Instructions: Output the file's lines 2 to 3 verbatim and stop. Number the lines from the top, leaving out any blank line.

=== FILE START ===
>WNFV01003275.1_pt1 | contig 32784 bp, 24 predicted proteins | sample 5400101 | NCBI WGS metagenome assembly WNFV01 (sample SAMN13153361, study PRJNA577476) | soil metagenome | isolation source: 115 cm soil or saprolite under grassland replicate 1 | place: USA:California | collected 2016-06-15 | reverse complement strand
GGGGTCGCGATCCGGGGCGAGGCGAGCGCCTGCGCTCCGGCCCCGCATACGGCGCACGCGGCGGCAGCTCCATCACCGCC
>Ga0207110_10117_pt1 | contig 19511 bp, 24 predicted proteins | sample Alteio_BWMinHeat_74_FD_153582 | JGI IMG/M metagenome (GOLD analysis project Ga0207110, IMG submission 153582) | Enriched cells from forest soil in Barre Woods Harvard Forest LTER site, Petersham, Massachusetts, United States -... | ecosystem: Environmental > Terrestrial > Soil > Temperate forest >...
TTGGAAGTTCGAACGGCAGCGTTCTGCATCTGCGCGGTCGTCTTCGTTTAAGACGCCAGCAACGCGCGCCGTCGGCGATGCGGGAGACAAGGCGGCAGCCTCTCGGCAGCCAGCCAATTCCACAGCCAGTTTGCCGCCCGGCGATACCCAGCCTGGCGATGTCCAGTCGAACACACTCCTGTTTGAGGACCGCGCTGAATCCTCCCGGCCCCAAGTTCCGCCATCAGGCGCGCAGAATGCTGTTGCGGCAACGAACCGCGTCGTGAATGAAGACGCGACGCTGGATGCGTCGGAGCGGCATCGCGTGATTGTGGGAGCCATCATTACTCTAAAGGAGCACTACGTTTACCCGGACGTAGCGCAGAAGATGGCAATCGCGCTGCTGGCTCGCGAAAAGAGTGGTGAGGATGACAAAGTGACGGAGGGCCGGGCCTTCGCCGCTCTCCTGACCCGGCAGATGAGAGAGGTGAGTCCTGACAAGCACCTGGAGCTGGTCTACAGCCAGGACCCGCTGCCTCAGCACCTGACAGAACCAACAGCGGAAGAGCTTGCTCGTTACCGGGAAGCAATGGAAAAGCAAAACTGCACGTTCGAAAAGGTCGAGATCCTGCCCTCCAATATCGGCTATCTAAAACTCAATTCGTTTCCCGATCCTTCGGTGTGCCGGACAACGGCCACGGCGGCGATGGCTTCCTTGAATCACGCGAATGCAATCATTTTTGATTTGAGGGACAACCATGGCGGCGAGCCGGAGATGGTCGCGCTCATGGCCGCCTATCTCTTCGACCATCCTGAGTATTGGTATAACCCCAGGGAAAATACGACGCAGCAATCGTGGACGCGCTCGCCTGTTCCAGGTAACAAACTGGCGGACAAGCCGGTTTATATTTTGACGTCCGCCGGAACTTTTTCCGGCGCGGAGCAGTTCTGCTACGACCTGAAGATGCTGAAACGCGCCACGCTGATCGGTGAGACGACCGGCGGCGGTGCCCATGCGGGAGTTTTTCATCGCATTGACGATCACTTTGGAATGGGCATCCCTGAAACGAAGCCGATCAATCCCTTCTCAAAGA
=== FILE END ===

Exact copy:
GGGGTCGCGATCCGGGGCGAGGCGAGCGCCTGCGCTCCGGCCCCGCATACGGCGCACGCGGCGGCAGCTCCATCACCGCC
>Ga0207110_10117_pt1 | contig 19511 bp, 24 predicted proteins | sample Alteio_BWMinHeat_74_FD_153582 | JGI IMG/M metagenome (GOLD analysis project Ga0207110, IMG submission 153582) | Enriched cells from forest soil in Barre Woods Harvard Forest LTER site, Petersham, Massachusetts, United States -... | ecosystem: Environmental > Terrestrial > Soil > Temperate forest >...